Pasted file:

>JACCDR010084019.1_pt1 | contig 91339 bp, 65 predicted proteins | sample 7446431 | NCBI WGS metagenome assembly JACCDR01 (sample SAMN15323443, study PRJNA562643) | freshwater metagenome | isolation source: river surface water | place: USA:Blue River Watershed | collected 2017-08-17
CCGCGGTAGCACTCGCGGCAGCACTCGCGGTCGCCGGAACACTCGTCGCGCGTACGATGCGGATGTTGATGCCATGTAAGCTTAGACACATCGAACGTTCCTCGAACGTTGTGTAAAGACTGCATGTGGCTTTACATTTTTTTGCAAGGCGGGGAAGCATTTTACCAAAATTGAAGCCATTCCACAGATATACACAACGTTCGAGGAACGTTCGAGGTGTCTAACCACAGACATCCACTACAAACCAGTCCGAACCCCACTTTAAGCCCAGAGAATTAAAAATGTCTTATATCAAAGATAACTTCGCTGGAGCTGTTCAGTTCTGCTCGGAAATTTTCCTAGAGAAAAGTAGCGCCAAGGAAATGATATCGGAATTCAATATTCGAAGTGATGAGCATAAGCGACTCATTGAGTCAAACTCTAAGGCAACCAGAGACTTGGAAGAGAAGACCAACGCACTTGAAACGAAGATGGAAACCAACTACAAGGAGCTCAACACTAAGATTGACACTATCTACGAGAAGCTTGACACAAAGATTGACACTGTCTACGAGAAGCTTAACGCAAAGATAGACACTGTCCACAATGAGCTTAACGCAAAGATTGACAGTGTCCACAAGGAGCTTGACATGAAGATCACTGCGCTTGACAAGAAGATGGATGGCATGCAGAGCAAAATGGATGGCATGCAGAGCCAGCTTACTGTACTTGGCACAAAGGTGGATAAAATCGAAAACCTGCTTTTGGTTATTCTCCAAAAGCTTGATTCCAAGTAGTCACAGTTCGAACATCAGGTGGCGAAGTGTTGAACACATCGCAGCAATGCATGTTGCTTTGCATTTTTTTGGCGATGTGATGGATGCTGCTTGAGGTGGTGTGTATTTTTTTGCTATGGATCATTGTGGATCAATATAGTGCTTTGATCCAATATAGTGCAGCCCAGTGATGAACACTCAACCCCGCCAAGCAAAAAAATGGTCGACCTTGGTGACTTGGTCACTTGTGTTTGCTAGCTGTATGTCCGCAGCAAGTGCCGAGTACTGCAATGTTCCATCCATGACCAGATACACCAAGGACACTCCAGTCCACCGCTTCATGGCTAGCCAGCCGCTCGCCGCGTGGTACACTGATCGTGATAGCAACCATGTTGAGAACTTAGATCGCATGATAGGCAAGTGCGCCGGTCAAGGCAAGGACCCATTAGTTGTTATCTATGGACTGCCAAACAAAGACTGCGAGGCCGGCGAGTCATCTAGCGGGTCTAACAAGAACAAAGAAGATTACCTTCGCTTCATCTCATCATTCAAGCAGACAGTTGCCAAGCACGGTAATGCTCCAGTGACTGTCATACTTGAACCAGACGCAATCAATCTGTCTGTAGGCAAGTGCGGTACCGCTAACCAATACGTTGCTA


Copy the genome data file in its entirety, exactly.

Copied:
>JACCDR010084019.1_pt1 | contig 91339 bp, 65 predicted proteins | sample 7446431 | NCBI WGS metagenome assembly JACCDR01 (sample SAMN15323443, study PRJNA562643) | freshwater metagenome | isolation source: river surface water | place: USA:Blue River Watershed | collected 2017-08-17
CCGCGGTAGCACTCGCGGCAGCACTCGCGGTCGCCGGAACACTCGTCGCGCGTACGATGCGGATGTTGATGCCATGTAAGCTTAGACACATCGAACGTTCCTCGAACGTTGTGTAAAGACTGCATGTGGCTTTACATTTTTTTGCAAGGCGGGGAAGCATTTTACCAAAATTGAAGCCATTCCACAGATATACACAACGTTCGAGGAACGTTCGAGGTGTCTAACCACAGACATCCACTACAAACCAGTCCGAACCCCACTTTAAGCCCAGAGAATTAAAAATGTCTTATATCAAAGATAACTTCGCTGGAGCTGTTCAGTTCTGCTCGGAAATTTTCCTAGAGAAAAGTAGCGCCAAGGAAATGATATCGGAATTCAATATTCGAAGTGATGAGCATAAGCGACTCATTGAGTCAAACTCTAAGGCAACCAGAGACTTGGAAGAGAAGACCAACGCACTTGAAACGAAGATGGAAACCAACTACAAGGAGCTCAACACTAAGATTGACACTATCTACGAGAAGCTTGACACAAAGATTGACACTGTCTACGAGAAGCTTAACGCAAAGATAGACACTGTCCACAATGAGCTTAACGCAAAGATTGACAGTGTCCACAAGGAGCTTGACATGAAGATCACTGCGCTTGACAAGAAGATGGATGGCATGCAGAGCAAAATGGATGGCATGCAGAGCCAGCTTACTGTACTTGGCACAAAGGTGGATAAAATCGAAAACCTGCTTTTGGTTATTCTCCAAAAGCTTGATTCCAAGTAGTCACAGTTCGAACATCAGGTGGCGAAGTGTTGAACACATCGCAGCAATGCATGTTGCTTTGCATTTTTTTGGCGATGTGATGGATGCTGCTTGAGGTGGTGTGTATTTTTTTGCTATGGATCATTGTGGATCAATATAGTGCTTTGATCCAATATAGTGCAGCCCAGTGATGAACACTCAACCCCGCCAAGCAAAAAAATGGTCGACCTTGGTGACTTGGTCACTTGTGTTTGCTAGCTGTATGTCCGCAGCAAGTGCCGAGTACTGCAATGTTCCATCCATGACCAGATACACCAAGGACACTCCAGTCCACCGCTTCATGGCTAGCCAGCCGCTCGCCGCGTGGTACACTGATCGTGATAGCAACCATGTTGAGAACTTAGATCGCATGATAGGCAAGTGCGCCGGTCAAGGCAAGGACCCATTAGTTGTTATCTATGGACTGCCAAACAAAGACTGCGAGGCCGGCGAGTCATCTAGCGGGTCTAACAAGAACAAAGAAGATTACCTTCGCTTCATCTCATCATTCAAGCAGACAGTTGCCAAGCACGGTAATGCTCCAGTGACTGTCATACTTGAACCAGACGCAATCAATCTGTCTGTAGGCAAGTGCGGTACCGCTAACCAATACGTTGCTA